Day 787: A Splatter Of Ketchup (Or Catsup)

originally published February 25, 2014

Of all the emails I receive, not counting those that pitch erectile magic or discount OxyKAUNTtiN, many implore me to tackle some of the most serious issues of our time in my articles. Sure, it’s fun to read about thought experiments or serial killers, but when am I going to tackle society’s real concerns? Like whether ‘catsup’ or ‘ketchup’ is the correct word?

Well, that’s an easy one. It’s ketchup – most of the world knows this, and most of the world will back me up with nary an argument. But that’s ‘most’ of the world – surely there must be an argument for the other side, right? After all, it’s not like the condiment was invented here. Surely its origin story would reveal the truth.

So here I go, diving valiantly into the fiery pool of controversy, my virtual word-sword ready to smite one side of this debate with molten splatter and expensive CGI effects, before I turn and walk slowly away from the topic, allowing it to explode behind me. Yes, this is the noble bad-assery of my duty: to find the facts and Michael-Bay the shit out of them.

As with many of our most prized (and traditionally, most American) delicacies, the origin of Ketchup hails from far, far away. Probably from China, though the true origin story of our favorite condiment may be a bit foggier than we historians would like. In the sunny Fujian region along China’s southeast coast there existed a brine made from pickled fish, known as ‘kôe-chiap’ in the Xiamen accent or ‘kê-chiap’ in the Zhangzhou accent. This is most likely the sauce which western explorers brought home.

Or was it? They may have instead landed in Malaysia where the local ‘kicap’ (which is pronounced ‘kichap’) sauce was king. Kicap is also a fish sauce, so it’s quite likely the word originated in one of these two nations. I don’t think linguists in either country care enough to look too deeply into this one. Either way, the viscous red goo we know and love had its origins as fish squeezin’s.

There’s one other theory, that ‘ketchup’ comes from the French ‘escaveche’, meaning ‘food in sauce’, which can then be traced back to the Arabic word ‘Kabees’, or ‘pickling with vinegar’. But given that the first citing by the Oxford English Dictionary refers to ‘catchup’ as “a high East-India sauce”, I think we can scratch the Franco-Arabic theory from the books.

But this melding of the two spellings leaves the big question open: ketchup or catsup, and why do these things mean the same damn thing?

The Xiamen word ‘kôe-chiap’ may have been heard as ‘ke-tsiap’ by early Dutch traders, so one could conclude that ketchup comes from the Malay ‘kichap’ and catsup from the Chinese ‘kôe-chiap’, but that’s too simple. Also, it doesn’t explain why everyone in the English-speaking world prefers the word ketchup, apart from some regions, mostly in the American south, where catsup is king. It looks as though ‘catsup’ is merely a faulty Anglicization of the briny fish-goop that came over from the Far East, case closed. That’s not to say you catsuppians should abandon your treasured word; after all, faulty Anglicization is how most of our language was built in the first place.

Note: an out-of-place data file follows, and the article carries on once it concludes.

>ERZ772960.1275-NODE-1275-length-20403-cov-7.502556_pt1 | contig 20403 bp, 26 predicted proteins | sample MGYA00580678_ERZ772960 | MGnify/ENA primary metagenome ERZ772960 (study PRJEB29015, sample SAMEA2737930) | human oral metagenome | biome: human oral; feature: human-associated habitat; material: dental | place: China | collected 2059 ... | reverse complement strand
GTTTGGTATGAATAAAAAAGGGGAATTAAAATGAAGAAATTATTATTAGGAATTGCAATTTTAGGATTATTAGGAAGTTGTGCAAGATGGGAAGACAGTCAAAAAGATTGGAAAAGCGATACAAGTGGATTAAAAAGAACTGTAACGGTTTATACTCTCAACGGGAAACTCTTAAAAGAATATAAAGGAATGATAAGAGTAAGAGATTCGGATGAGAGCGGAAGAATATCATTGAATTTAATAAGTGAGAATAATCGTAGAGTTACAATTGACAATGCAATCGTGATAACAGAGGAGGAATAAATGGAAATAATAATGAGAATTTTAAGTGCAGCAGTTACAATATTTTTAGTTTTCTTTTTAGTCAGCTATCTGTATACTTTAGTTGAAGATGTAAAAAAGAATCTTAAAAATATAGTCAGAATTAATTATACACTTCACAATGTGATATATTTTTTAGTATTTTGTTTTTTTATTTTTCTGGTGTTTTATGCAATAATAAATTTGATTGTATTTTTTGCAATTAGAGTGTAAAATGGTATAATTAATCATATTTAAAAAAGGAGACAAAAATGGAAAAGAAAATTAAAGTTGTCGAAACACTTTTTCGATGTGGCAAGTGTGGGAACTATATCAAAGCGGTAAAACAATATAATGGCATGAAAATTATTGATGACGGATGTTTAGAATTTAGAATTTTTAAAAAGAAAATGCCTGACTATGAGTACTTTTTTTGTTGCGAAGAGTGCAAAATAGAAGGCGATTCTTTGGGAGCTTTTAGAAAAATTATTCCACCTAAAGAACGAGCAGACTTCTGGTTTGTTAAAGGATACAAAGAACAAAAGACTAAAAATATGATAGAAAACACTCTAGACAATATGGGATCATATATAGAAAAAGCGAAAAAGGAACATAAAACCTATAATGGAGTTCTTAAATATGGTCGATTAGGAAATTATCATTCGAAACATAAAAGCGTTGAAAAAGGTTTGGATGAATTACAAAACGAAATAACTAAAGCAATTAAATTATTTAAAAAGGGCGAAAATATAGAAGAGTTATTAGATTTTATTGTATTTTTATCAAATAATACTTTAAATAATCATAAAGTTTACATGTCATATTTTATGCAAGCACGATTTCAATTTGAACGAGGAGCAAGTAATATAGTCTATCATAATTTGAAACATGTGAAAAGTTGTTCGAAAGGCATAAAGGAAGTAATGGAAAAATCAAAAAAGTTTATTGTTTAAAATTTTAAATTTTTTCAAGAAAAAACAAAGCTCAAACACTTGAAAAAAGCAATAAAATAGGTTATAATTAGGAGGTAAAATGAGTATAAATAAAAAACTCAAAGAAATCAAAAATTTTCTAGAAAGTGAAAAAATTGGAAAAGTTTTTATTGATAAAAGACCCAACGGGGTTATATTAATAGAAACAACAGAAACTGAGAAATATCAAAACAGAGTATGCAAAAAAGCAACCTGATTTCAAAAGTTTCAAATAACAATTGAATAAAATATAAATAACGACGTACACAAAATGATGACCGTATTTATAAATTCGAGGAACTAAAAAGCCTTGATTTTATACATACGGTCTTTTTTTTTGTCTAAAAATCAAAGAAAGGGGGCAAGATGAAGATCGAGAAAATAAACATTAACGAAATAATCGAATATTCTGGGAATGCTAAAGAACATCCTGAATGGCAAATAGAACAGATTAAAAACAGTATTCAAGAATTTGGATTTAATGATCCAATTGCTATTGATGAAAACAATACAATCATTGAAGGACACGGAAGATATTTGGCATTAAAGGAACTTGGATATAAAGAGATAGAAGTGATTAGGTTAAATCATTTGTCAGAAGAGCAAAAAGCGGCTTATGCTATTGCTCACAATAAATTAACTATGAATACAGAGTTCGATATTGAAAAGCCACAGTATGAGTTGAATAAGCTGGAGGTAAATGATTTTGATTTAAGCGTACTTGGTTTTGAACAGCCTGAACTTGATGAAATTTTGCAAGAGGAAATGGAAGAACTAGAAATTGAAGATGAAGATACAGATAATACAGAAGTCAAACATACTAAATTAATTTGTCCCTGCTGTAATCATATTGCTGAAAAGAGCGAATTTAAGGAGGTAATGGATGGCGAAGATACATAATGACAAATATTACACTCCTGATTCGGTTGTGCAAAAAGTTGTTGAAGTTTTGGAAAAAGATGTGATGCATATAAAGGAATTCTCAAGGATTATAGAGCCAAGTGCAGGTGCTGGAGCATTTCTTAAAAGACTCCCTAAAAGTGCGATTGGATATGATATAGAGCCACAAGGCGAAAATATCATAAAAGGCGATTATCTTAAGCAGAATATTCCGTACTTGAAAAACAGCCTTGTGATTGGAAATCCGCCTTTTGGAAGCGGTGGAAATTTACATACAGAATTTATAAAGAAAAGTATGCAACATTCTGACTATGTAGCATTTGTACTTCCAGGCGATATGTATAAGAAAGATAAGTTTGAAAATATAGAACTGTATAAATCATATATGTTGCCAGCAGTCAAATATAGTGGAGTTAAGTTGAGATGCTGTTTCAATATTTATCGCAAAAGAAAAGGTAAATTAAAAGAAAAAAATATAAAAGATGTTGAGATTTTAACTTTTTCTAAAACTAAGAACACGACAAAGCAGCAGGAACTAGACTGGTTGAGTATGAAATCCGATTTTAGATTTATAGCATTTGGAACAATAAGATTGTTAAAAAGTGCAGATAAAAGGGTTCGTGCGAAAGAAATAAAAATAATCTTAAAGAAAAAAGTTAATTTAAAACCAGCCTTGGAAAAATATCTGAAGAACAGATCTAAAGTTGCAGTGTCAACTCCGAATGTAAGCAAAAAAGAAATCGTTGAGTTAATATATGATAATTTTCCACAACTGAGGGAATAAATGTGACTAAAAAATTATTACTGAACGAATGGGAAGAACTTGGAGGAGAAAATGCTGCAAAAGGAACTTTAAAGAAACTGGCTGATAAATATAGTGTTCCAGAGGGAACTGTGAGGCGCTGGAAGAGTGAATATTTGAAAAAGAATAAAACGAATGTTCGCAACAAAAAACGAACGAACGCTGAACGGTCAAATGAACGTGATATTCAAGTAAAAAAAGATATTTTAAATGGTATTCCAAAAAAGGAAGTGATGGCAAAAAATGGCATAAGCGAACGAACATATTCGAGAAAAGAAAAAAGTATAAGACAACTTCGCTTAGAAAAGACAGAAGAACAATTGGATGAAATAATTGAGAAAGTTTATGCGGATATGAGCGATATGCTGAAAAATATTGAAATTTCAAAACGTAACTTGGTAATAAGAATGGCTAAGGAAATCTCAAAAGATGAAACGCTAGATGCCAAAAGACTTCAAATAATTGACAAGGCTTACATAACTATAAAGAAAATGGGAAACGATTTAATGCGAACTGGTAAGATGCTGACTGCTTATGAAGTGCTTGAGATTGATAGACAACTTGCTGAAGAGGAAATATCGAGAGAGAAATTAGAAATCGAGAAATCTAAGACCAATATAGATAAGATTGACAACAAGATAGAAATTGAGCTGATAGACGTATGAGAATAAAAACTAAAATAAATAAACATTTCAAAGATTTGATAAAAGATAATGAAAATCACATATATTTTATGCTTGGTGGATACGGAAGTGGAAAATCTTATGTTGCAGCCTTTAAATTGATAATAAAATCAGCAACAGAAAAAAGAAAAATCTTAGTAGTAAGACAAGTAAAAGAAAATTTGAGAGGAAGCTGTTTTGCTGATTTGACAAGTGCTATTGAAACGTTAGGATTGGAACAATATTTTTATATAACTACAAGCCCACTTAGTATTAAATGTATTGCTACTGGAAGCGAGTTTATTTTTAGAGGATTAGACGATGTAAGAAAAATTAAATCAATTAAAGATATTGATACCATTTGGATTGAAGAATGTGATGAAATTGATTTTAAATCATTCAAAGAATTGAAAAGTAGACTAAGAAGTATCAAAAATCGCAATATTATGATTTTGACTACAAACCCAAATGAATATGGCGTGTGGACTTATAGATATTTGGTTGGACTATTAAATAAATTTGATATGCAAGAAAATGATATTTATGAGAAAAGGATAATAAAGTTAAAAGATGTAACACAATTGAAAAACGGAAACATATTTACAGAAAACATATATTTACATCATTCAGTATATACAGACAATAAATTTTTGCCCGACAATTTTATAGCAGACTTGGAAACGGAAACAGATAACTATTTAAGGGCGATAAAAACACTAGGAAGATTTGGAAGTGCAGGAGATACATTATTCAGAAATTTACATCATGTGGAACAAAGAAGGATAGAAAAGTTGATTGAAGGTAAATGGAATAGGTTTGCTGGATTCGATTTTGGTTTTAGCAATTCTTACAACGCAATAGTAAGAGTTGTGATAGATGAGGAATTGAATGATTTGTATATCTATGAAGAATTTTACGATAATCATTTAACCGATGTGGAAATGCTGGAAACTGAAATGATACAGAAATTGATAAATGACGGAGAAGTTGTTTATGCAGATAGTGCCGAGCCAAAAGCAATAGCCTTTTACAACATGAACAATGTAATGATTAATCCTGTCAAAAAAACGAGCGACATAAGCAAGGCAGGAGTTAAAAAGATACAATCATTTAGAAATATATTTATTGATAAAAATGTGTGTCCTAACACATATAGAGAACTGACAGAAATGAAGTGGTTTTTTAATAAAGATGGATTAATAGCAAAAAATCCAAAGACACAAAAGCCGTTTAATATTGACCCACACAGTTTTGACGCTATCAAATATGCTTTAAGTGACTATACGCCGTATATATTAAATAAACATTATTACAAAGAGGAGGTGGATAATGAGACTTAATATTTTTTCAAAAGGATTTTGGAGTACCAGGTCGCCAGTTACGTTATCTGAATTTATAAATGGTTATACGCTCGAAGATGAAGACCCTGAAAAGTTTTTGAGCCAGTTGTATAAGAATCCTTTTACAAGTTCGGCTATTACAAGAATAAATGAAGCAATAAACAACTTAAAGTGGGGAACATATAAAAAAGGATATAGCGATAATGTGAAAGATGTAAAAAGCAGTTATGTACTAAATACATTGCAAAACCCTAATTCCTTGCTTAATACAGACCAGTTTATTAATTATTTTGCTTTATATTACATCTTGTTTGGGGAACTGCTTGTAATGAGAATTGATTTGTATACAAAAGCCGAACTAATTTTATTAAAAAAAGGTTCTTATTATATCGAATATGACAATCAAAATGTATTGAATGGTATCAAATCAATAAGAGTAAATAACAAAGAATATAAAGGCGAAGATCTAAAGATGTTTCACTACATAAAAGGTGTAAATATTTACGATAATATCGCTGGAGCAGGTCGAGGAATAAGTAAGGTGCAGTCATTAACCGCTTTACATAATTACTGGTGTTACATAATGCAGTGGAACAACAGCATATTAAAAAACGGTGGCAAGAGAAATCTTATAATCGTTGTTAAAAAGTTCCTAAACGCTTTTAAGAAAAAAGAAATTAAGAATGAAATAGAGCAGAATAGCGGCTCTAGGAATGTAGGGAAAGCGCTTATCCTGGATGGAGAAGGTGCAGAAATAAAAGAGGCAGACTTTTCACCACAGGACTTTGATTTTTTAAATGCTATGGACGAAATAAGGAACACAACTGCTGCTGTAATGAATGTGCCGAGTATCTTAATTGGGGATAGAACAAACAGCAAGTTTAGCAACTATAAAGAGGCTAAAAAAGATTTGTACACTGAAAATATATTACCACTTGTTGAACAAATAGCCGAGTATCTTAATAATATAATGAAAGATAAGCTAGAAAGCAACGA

It could be worse. You could live in Wales, Scotland or Ireland where some people simply call it ‘red sauce’. That’s a frighteningly generic term, one that I – as a devourer of a chemical-rich North American diet – would shy away from. The British (and others in the Commonwealth countries) use the terms ‘ketchup’ and ‘tomato sauce’ interchangeably, whereas here our tomato sauce is the stuff we throw on pasta.

And if you’re dumping Heinz on your linguine, please don’t invite me for dinner.

Ketchup made a Fanta-esque splash into New World kitchens, meaning it showed up in a colorful variety of flavors. You had walnut ketchup, oyster ketchup, classic olde-tyme fish-juice ketchup, and so on. Mushroom ketchup is still a popular product in the UK. It took until 1801 before the first homemade tomato ketchup recipe was published. Sandy Addison gets credit for this one; I searched all over for more information about Sandy but apart from this one culture-rocking concoction, history appears to have forgotten the name. It took a while to catch on though; back then Americans weren’t sure it was safe to eat raw tomatoes.

The recipe calls for 100 tomatoes, boiled with a half-pound of salt then pressed through a fine sieve with a silver spoon before adding other ingredients like nutmeg, allspice, cloves, cinnamon, ginger and pepper. By 1837 a farmer named Jonas Yerks had taken ketchup to a national level. But it was F. & J. Heinz who put the focus on the pectin-rich ripe tomatoes, which contained more vinegar and made for a goopier, slower-dripping sauce. And just like that, billions of unborn French fries cried out in triumph.

In this part of the world, no condiment can hold a splattery candle to the majesty of ketchup. Some like their Extra Fancy (with a higher specific gravity and at least 33% tomato solids), and some will never stray from their Heinz loyalty. Some (including my wife) will dunk their bacon in ketchup – which to me is a sacrilege against the holiest of cured meats – and others will desecrate a hot dog with its crimson ooze.

The challenge for most of us is to find the optimum method for ketchup extraction from an old-timey (meaning not a plastic squeeze) bottle. Slamming the base of the bottle works for some, while others are content to wait until the great gods of fast food deem it time for the ketchup to seep out. I’ll never condone scraping it out with a thin butter knife. That’s cheating, and it just feels wrong.